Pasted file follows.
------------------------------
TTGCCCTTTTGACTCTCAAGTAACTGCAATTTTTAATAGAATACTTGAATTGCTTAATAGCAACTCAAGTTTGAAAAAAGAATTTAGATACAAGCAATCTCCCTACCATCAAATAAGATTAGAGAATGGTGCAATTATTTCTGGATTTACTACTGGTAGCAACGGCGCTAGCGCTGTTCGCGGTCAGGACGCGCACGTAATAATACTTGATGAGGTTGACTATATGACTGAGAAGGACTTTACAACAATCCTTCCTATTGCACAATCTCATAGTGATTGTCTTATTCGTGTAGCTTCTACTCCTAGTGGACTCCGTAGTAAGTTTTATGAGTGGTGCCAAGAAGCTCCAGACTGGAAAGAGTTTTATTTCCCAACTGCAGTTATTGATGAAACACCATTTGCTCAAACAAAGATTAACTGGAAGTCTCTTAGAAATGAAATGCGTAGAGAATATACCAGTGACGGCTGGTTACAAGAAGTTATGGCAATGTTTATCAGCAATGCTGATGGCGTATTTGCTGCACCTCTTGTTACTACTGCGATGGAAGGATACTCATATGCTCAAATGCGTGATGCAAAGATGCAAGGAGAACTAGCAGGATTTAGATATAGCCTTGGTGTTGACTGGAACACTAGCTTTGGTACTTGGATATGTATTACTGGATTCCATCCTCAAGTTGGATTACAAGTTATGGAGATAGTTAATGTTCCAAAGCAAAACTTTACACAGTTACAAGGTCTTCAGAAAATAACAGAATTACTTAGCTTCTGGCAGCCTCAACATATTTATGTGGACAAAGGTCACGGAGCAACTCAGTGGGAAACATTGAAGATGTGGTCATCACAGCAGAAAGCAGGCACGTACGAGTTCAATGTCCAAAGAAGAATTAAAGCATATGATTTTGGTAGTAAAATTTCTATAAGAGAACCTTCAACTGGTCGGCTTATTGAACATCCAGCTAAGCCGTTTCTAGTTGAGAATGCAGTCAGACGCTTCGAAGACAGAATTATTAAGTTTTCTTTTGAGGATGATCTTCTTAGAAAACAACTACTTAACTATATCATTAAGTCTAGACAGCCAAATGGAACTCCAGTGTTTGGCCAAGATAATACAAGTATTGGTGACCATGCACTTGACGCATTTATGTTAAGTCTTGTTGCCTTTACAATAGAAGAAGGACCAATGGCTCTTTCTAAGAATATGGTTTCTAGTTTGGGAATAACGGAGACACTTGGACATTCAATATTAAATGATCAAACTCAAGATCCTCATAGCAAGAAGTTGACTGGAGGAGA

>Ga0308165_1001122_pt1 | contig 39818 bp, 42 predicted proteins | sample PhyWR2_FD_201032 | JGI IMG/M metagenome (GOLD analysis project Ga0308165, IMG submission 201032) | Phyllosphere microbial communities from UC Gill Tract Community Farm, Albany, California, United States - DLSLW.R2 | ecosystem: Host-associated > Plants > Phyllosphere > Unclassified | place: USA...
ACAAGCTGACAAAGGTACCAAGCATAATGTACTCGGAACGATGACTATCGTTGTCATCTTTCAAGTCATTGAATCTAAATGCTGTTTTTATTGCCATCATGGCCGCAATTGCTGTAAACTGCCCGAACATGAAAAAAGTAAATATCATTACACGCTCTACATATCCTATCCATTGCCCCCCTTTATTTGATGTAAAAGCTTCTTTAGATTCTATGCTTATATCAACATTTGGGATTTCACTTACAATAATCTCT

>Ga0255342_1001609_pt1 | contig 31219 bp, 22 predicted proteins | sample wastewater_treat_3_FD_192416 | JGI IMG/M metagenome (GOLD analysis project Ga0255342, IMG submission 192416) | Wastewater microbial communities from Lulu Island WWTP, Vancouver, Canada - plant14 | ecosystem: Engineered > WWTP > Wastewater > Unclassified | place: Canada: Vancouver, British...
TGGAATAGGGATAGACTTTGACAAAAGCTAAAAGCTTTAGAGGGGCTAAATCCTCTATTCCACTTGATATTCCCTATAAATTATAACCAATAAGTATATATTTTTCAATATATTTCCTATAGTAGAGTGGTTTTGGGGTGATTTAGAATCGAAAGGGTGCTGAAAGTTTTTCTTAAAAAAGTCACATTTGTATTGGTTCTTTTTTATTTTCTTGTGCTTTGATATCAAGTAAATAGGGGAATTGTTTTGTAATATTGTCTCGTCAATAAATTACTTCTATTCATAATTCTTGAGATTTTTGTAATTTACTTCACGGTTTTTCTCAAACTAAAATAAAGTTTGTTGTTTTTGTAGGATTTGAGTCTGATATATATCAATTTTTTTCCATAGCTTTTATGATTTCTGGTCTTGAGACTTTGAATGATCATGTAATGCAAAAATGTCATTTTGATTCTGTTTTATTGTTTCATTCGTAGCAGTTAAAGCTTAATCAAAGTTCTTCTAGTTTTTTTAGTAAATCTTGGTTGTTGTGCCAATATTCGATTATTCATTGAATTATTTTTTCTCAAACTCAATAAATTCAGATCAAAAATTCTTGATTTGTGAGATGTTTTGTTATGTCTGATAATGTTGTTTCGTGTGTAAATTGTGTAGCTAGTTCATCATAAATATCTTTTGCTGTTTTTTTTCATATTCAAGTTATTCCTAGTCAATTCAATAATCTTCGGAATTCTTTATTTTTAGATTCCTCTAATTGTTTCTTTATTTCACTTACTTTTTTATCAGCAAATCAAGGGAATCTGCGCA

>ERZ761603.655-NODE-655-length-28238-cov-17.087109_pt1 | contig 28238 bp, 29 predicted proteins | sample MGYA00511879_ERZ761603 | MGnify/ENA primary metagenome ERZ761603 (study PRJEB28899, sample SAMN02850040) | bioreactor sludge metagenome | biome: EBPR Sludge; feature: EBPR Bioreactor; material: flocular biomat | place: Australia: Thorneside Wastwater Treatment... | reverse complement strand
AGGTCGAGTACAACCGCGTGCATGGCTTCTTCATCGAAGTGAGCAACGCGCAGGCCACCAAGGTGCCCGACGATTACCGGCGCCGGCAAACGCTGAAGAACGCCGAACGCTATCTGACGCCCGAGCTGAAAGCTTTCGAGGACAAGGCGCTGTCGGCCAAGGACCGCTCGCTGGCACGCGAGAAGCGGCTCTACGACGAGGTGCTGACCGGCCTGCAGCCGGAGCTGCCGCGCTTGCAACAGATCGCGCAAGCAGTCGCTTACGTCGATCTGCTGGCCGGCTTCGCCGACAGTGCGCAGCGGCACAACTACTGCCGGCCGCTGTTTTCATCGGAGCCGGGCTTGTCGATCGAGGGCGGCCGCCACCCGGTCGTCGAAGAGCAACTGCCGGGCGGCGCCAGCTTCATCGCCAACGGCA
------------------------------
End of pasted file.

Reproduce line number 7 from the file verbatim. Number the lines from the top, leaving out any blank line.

AGGTCGAGTACAACCGCGTGCATGGCTTCTTCATCGAAGTGAGCAACGCGCAGGCCACCAAGGTGCCCGACGATTACCGGCGCCGGCAAACGCTGAAGAACGCCGAACGCTATCTGACGCCCGAGCTGAAAGCTTTCGAGGACAAGGCGCTGTCGGCCAAGGACCGCTCGCTGGCACGCGAGAAGCGGCTCTACGACGAGGTGCTGACCGGCCTGCAGCCGGAGCTGCCGCGCTTGCAACAGATCGCGCAAGCAGTCGCTTACGTCGATCTGCTGGCCGGCTTCGCCGACAGTGCGCAGCGGCACAACTACTGCCGGCCGCTGTTTTCATCGGAGCCGGGCTTGTCGATCGAGGGCGGCCGCCACCCGGTCGTCGAAGAGCAACTGCCGGGCGGCGCCAGCTTCATCGCCAACGGCA